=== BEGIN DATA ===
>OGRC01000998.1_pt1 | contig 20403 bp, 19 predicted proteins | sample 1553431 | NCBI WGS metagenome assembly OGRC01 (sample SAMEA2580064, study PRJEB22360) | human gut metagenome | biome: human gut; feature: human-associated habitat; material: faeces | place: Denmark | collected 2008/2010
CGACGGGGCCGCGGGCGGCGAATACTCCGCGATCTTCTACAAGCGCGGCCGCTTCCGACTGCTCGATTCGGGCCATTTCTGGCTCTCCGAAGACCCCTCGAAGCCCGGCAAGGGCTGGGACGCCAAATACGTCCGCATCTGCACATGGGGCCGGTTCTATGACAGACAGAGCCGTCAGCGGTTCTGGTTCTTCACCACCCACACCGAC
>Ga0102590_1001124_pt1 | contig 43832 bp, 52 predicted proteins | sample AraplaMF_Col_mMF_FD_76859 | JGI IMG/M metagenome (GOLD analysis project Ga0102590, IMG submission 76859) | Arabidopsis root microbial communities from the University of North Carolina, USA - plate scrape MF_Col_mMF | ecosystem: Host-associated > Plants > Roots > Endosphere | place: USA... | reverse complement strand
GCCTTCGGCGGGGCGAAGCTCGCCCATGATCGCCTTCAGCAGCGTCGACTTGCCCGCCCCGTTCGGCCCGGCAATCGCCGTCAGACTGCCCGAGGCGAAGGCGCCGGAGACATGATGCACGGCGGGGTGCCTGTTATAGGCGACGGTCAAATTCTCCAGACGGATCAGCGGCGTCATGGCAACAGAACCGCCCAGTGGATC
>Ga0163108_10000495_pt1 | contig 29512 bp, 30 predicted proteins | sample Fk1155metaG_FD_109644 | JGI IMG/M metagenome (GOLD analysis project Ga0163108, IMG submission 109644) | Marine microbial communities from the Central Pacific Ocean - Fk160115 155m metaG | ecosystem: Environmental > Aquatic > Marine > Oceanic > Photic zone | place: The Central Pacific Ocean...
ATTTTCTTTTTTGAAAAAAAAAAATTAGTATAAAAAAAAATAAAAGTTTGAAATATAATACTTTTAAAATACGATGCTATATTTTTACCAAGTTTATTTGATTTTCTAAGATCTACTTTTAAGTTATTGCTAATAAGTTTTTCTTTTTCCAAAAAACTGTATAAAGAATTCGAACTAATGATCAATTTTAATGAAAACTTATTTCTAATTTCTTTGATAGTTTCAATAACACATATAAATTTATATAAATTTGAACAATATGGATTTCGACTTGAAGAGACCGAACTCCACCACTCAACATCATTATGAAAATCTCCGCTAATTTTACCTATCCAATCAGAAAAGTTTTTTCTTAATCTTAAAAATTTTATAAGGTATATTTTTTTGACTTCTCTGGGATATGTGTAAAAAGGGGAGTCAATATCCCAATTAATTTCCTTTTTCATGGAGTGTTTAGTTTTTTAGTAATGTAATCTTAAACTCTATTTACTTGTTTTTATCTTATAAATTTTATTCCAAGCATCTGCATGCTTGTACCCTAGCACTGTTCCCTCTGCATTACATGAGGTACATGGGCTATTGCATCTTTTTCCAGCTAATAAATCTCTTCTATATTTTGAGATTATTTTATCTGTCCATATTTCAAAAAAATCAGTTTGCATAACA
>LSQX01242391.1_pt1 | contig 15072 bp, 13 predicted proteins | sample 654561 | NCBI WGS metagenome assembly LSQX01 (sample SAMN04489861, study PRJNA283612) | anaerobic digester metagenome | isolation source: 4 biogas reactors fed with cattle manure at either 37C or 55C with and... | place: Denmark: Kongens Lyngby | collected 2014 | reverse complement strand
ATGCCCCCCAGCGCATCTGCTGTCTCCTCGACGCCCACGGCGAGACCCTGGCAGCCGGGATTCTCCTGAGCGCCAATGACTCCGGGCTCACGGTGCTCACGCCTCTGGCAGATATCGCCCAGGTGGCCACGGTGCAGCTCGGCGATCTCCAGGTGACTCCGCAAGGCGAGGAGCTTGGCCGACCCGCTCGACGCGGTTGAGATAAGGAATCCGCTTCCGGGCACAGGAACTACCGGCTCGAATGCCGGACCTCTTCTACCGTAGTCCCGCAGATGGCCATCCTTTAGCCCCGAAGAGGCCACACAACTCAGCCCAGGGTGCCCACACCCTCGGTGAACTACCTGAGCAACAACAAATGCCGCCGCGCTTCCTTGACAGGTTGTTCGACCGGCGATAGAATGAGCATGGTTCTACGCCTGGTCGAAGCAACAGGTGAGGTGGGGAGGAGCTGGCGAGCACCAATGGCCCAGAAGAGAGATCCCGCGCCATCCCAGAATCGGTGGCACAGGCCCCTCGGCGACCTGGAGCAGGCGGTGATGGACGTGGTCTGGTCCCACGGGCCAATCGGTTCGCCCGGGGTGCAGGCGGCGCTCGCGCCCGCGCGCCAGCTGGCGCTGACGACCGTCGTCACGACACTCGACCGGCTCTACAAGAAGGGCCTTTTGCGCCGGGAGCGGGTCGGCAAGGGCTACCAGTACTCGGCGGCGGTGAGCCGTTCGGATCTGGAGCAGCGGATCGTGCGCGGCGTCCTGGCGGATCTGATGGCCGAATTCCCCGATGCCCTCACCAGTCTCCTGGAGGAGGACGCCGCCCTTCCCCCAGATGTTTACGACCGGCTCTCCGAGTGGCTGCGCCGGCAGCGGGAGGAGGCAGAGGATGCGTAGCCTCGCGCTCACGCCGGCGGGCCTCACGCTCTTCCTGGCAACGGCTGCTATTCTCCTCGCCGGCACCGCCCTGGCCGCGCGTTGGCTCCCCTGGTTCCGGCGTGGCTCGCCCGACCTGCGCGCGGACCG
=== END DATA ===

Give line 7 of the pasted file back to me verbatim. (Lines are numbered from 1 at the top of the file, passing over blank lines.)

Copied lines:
>LSQX01242391.1_pt1 | contig 15072 bp, 13 predicted proteins | sample 654561 | NCBI WGS metagenome assembly LSQX01 (sample SAMN04489861, study PRJNA283612) | anaerobic digester metagenome | isolation source: 4 biogas reactors fed with cattle manure at either 37C or 55C with and... | place: Denmark: Kongens Lyngby | collected 2014 | reverse complement strand